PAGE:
With March Madness in full swing, the question of whether NCAA basketball and football players should be paid is getting a lot of attention. Last week, I interviewed Jeffrey Kessler, who is bringing a class action suit on behalf of the players to gain free agency, as professional players have. This week, an NLRB regional director ruled that players at Northwestern University have the right to unionize.

On my America Weekend show, I talked this all over with Newsday columnist Ellis Henican, from the huge amounts of money floating around in college sports to the impact it would have if the players were treated as paid employees.

Listen, then click here to subscribe to these podcasts via iTunes!


Ellis Henican is co-author of Charlie Crist's "The Party's Over: How the Extreme Right Hijacked the GOP and I Became a Democrat" and Dwight Gooden's "Doc: A Memoir."

Also on Harris Online...

Knuckleheads In The News® 3/30/14


Today's Knuckleheads In The News® stories include some crispy bacon, a tattooed receipt, and a forgotten yacht. Listen, then click here to subscribe to these podcasts via iTunes!

Wiki Bravo!

Here's what Jimmy Wales, founder of Wikipedia, said in reply to members of the alternative medicine community who don't like the way their pseudo-science has been portrayed on the info-site after they started a petition to make Wikipedia change its policies:

No, you have to be kidding me. Every single person who signed this petition needs to go back to check their premises and think harder about what it means to be honest, factual, truthful. Wikipedia's policies around this kind of thing are exactly spot-on and correct. If you can get your work published in respectable scientific journals -- that is to say, if you can produce evidence through replicable scientific experiments, then Wikipedia will cover it appropriately. What we won't do is pretend that the work of lunatic charlatans is the equivalent of "true scientific discourse." It isn't.
Bravo, Jimmy!

Sunday, March 30, 2014

Today's Random Factoid

No team from another planet has ever made it to the NCAA Final Four.

Fifty Years Of Jeopardy!


Despite Alex Trebek and the current producers celebrating its 30th anniversary this season, "Jeopardy!" actually debuted 50 years ago today. Mental Floss has a good history of the show here.

I've been a fan of the show since I was a kid, when my mother appeared as a contestant in 1967 with Art Fleming as host and Don Pardo announcing. Unfortunately, there was no technology available at the time that would have allowed us to record the shows and save them for posterity, and NBC didn't save the old tapes. The show then aired in the middle of the day, so I would have missed it while at elementary school, but luckily, NBC broadcast her episodes in the week that we had a school vacation, so my brother and I could sit with her in amazement in front of our black-and-white TV as Mom kept coming up with correct questions and knocking off competitors.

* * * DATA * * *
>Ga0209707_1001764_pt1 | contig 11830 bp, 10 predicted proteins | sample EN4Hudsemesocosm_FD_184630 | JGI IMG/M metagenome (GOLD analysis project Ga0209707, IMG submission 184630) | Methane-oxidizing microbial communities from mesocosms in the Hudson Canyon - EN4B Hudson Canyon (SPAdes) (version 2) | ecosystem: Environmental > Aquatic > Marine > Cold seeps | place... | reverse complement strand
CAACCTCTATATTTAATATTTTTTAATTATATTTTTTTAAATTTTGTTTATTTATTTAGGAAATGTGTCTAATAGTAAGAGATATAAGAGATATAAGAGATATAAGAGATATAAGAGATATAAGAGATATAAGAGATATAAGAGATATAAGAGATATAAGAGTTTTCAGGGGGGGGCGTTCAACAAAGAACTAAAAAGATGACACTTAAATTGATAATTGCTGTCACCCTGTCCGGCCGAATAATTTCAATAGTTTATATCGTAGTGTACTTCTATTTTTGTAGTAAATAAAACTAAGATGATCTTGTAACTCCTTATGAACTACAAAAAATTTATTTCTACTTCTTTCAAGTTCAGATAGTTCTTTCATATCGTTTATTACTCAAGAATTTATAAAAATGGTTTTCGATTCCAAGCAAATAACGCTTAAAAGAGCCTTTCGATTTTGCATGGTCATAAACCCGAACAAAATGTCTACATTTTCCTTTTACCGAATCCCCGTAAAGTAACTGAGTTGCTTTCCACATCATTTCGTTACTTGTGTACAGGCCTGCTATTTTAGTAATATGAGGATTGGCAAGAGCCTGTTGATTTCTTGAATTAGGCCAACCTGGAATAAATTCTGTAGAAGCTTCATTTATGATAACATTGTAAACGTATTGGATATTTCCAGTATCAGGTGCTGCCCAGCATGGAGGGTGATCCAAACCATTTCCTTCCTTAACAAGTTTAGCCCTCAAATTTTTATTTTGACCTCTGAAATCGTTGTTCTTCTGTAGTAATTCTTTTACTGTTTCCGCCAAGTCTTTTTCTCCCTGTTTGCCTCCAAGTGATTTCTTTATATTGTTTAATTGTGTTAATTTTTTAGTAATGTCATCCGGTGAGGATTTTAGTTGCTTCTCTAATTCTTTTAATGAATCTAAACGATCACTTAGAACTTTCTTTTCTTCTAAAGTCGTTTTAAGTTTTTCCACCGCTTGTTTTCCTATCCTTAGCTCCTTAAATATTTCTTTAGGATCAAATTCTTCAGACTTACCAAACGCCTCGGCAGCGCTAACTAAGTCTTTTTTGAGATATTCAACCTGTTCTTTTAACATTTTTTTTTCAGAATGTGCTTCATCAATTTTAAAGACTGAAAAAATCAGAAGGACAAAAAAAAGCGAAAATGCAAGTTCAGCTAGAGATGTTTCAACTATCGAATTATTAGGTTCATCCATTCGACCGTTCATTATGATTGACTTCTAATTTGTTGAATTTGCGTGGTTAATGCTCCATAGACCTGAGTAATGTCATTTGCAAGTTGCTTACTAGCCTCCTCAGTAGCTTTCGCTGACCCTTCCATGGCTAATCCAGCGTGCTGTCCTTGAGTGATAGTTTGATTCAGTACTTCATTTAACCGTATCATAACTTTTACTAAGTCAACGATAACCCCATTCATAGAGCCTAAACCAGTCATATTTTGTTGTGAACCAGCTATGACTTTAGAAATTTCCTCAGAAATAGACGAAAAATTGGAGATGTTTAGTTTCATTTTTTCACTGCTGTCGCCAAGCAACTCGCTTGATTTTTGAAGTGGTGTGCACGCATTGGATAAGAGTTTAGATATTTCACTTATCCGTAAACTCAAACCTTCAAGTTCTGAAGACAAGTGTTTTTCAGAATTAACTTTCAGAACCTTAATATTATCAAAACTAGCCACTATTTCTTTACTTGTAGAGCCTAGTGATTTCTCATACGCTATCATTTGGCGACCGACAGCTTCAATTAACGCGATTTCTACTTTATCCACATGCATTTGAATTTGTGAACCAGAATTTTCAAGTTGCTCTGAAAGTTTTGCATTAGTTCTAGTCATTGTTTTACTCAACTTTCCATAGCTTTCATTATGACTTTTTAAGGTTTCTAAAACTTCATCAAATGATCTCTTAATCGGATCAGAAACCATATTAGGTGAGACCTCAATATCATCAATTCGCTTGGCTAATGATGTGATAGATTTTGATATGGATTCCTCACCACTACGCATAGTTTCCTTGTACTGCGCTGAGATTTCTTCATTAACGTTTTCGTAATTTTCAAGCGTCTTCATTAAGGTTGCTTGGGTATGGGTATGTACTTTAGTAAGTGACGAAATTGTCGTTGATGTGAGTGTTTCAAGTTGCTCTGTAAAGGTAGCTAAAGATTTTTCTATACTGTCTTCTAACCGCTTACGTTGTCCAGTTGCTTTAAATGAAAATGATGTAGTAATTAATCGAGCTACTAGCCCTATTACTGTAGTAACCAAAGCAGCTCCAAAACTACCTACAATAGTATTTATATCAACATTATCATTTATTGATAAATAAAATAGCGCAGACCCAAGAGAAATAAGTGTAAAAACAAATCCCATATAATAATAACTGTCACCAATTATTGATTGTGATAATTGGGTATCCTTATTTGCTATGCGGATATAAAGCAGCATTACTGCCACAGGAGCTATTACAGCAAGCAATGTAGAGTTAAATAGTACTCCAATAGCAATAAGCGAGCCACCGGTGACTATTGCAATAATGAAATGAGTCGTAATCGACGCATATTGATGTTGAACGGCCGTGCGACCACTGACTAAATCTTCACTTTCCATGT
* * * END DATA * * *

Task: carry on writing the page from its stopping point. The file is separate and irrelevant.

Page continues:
She lasted four days until being stumped by a Final Jeopardy answer she didn't know: "T stands for this in Booker T. Washington's name" (Correct question: "What is Taliafero?"). At the time, the value of the clues ranged from $10 to $100, compared to today, when the cheapest clue is worth $200. So, the nearly two thousand dollars Mom won in 1967 would be equivalent to $40,000 today (not counting inflation!).

Another difference is that in the original version of "Jeopardy," contestants could ring in as soon as they knew the answer, rather than waiting for Fleming to finish reading the clue, as they must in the Trebek version. That meant you not only had to figure out the answer quickly, you had to be even faster on the button than today's contestants.

The cash Mom won is long gone, as is the "Jeopardy" home game she received, but I think she still has the other prize, Compton's Pictured Encyclopedia, on a shelf upstairs in my old bedroom. At the time, we needed an encyclopedia -- a luxury we couldn't afford -- so my brother and I could "research" things for school (remember, there was no internet at the time). I'm fairly sure that many of the paragraphs composed by Compton's writers ended up in essays I submitted to my elementary school teachers.

About 20 years ago, Jeopardy! producers rolled through town on a contestant search, where anyone who wanted to be on the show went to a hotel ballroom to take a quiz. I contacted them and asked if I could cover it as a member of the media, interviewing the crew and potential contestants. They gave me the okay, and allowed me to take the test, which was much harder than I expected. The clues were all from the $1600 and $2000 rows at the bottom of the Double Jeopardy! board. I got a little more than half right, not nearly enough to qualify for the top 10%, who were invited to stay for some mock game-play designed to let the producers see the personalities of the applicants.